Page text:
So, down (!!) we went on the Frye Trail, and initial indications were good.

Fresh lopper cuts, tread work. Yee-haaaaaaw!

I steep descent led to a creek bed and a flowy ramble down the canyon. An up and over rock move had me smiling. Regardless of how bad the rest was, I was happy with the choice.

contouring trail!!

Lee didn’t ride the up and over, and by contrast he was questioning the decision. Especially when the next climb started with a hiking pitch he looked longingly back at the other choice.

We weren’t in a ponderosa forest, but it was pretty darn close. Those “dead” trees were really maples (I think) and the soil content was high, rock content low. Hallelujah! Leaves crunching under tire, I made some bold climbing efforts.

I couldn’t get enough. Soon the trail did contour, for extended periods. Recent tread work, some awesome rock work. Quite a little gem and I felt incredibly fortunate just to be out there, experiencing it, riding it.

Meanwhile Lee was getting tired. This was the only part of the trip where I felt like I was consistently waiting for him. For a guy in his 50’s he’s sure a fit guy. But he was walking where I was burning energy pedaling, so it led to quite a difference in speed.

It just gave me more time to enjoy where I was and savor the fact that more singletrack remained.

A steep descent led to the 4wd road, right where the GPS said it was. Unobstructed descending followed, leading to the switchbacking Coronado Trail. We skipped a further 4wd descent (Chesser Gulch) favoring the smooth surface of highway 191.

191 — fast, smooth, beautiful — for a while. Not all downhill — a few 500’+ sucker hills in there, and the wind was powerful. Wind and open pit mines aren’t really a good combination. The dust was bad, but the scariest moment came when we were riding on a narrow ridge of tailing pile. The highway was relocated onto the tailings providing a perfect catalyst for high wind.

I’m a terrible estimate of wind speed, but it was challenging to stay upright and impossible to keep a straight line. Thankfully the one car that passed us in this stretch moved three lanes over into the other side’s passing lane to get around us.

We filled up once again at the cafe in Morenci, then explored a traffic-free alternate descent into Clifton. I remembered Brett had it marked on his maps for hikers, and the phonebook called the old railroad grade the “Greenlee County Healthy Lifestyles Trail.”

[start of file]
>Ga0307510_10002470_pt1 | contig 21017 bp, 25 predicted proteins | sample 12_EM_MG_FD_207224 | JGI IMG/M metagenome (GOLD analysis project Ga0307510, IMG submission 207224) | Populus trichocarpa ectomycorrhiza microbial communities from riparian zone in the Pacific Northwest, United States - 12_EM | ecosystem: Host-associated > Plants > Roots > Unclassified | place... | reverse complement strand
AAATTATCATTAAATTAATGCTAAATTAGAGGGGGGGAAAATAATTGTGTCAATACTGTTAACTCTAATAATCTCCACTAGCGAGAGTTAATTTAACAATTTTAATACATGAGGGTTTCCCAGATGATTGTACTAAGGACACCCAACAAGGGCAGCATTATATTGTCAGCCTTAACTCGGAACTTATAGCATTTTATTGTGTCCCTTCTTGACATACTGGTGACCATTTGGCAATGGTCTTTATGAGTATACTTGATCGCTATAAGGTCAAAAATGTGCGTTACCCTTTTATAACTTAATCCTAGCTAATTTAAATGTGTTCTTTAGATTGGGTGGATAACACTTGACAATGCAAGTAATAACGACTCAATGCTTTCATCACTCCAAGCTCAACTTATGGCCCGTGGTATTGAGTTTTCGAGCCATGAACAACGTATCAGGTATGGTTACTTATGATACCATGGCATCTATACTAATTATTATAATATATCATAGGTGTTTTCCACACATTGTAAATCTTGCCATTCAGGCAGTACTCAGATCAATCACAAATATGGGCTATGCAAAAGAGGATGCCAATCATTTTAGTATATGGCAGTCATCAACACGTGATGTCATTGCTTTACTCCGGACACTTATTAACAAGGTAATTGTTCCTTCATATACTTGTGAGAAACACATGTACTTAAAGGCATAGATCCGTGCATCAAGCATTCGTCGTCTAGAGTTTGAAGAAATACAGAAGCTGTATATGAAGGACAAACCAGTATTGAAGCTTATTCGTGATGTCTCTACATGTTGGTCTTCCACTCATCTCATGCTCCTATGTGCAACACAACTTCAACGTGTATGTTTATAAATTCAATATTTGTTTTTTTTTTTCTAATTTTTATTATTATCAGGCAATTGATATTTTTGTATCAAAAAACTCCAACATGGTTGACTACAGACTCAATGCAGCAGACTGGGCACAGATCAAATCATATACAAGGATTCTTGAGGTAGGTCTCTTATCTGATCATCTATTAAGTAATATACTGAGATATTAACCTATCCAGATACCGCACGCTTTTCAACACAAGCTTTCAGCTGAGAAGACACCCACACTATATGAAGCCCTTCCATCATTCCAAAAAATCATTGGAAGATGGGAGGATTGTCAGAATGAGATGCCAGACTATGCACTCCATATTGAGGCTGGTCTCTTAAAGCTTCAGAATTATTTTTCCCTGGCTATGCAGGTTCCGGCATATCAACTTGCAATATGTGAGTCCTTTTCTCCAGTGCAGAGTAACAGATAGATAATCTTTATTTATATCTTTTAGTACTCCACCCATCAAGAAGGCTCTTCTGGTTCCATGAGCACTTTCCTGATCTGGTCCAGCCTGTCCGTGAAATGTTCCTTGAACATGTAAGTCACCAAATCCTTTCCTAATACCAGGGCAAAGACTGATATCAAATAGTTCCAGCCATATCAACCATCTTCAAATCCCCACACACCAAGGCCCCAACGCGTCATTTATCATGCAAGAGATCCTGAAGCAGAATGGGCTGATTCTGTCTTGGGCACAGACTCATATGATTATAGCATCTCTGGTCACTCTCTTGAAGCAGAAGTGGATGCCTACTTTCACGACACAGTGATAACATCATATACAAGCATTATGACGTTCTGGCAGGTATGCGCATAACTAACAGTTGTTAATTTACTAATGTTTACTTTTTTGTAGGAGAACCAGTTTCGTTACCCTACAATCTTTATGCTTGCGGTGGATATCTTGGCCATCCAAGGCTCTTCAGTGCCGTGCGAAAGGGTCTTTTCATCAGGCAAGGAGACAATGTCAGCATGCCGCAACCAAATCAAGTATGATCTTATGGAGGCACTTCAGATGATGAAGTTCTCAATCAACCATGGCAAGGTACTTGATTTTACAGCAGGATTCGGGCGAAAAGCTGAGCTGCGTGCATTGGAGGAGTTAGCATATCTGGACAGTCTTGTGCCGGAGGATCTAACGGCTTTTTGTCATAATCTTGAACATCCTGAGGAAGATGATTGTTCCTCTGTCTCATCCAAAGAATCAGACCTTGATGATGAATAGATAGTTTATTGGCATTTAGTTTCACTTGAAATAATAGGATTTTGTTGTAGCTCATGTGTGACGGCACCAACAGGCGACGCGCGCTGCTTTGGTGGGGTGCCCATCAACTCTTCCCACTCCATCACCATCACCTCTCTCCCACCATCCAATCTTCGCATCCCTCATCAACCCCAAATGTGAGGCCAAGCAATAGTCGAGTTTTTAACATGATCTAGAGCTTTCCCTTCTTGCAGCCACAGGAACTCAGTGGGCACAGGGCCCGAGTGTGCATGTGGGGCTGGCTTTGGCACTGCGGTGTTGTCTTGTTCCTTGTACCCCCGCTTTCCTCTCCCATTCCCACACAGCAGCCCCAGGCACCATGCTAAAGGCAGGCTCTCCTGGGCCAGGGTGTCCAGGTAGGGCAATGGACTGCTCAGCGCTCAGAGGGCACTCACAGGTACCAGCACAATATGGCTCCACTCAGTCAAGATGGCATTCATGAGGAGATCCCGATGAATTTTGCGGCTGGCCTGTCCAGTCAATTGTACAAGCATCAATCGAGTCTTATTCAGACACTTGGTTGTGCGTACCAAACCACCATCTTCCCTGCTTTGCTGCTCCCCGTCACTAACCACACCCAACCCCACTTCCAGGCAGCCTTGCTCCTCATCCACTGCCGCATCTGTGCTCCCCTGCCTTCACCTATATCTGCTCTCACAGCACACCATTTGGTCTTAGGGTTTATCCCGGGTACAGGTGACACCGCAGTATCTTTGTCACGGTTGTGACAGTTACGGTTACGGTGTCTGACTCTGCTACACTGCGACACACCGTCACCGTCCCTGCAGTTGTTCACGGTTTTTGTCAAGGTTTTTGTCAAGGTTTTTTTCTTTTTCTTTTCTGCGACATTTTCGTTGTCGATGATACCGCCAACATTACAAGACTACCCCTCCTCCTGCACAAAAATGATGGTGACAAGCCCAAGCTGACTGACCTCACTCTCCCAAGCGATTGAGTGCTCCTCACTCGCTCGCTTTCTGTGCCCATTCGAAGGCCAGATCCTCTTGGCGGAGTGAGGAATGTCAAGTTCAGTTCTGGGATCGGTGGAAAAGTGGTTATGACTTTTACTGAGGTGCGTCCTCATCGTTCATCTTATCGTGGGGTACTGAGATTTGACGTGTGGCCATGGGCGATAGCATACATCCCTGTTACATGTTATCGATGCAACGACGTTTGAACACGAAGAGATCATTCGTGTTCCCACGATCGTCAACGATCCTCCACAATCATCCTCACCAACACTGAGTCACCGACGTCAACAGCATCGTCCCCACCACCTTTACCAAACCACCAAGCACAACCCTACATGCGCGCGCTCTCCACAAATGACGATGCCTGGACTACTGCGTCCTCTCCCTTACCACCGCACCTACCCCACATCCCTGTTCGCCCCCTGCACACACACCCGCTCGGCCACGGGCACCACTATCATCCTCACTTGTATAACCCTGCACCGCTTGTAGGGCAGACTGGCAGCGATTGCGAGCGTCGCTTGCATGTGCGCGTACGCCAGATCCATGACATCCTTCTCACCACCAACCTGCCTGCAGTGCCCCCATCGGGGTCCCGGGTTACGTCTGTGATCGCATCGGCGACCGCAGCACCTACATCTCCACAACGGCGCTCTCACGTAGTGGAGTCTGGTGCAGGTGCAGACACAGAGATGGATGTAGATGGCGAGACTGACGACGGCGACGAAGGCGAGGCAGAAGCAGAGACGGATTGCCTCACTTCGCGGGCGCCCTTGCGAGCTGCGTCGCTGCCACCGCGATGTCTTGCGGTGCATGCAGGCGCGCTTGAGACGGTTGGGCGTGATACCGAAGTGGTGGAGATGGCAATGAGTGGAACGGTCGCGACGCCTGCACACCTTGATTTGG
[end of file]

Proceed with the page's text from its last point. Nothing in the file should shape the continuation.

view of clifton, AZ from the greenlee county healthy lifestyles trail

We got turned around a few times in Morenci, eventually getting directions from some locals. A steep quad trail dropped us from the cemetery down to the railroad grade. We found an ancient sign near the bottom of the trail that indeed called it the Healthy Lifestyles Trail. Something tells me people in town are more into unhealthy lifestyles — this trail sure isn’t getting used.

We ate (again!) at the mexican place in Clifton before getting a room at the Rode Inn once again. The town was abuzz about a group of ATV riders that had ridden all the way from Tucson to Clifton with “very little pavement.” They were at the Rode Inn, so we had a nice chat about their route and the differences in our chosen modes of travel. They did do the rug road which was impressive.

It was funny how we heard about these guys from multiple people before meeting them. I doubt the town gets very excited about a thru-hiker or bike tourist passing through.

the byway

The next day was a straightforward ride, shuttling selves and bikes back to the Safford Regional Airport by way of the Black Hills backcountry byway. From riding the Great Divide Mountain Bike Route I know that the backcountry byway system usually means a great bike route.

It was. Smooth dirt, fantastic views, and only a handful of vehicles over 20+ miles. Plenty of climbing, too. I hit a mini-huck on a CCC built check-dam–just couldn’t resist. We pulled out our mp3 players and mine sure played some good tunes. More a function of my good mood than any particular song. After growing up listening to a walkman while mountain biking I’ve gradually gone away from it. The mp3 still comes along on any tour, mostly for use in the sleeping bag.

But on this section of road I was loving the tunes. I was loving that the trip was ‘over’ (conceptually) and yet it wasn’t. From the high points of the byway we could survey much of the terrain we had ridden, carried and fought through for the past five days. Creeks Bonita and Eagle were obvious lush drainages. The turtle mountains, the dusty mine, Mule Pass, the Blue Range hiding New Mexico.

Yeah, it was a good trip.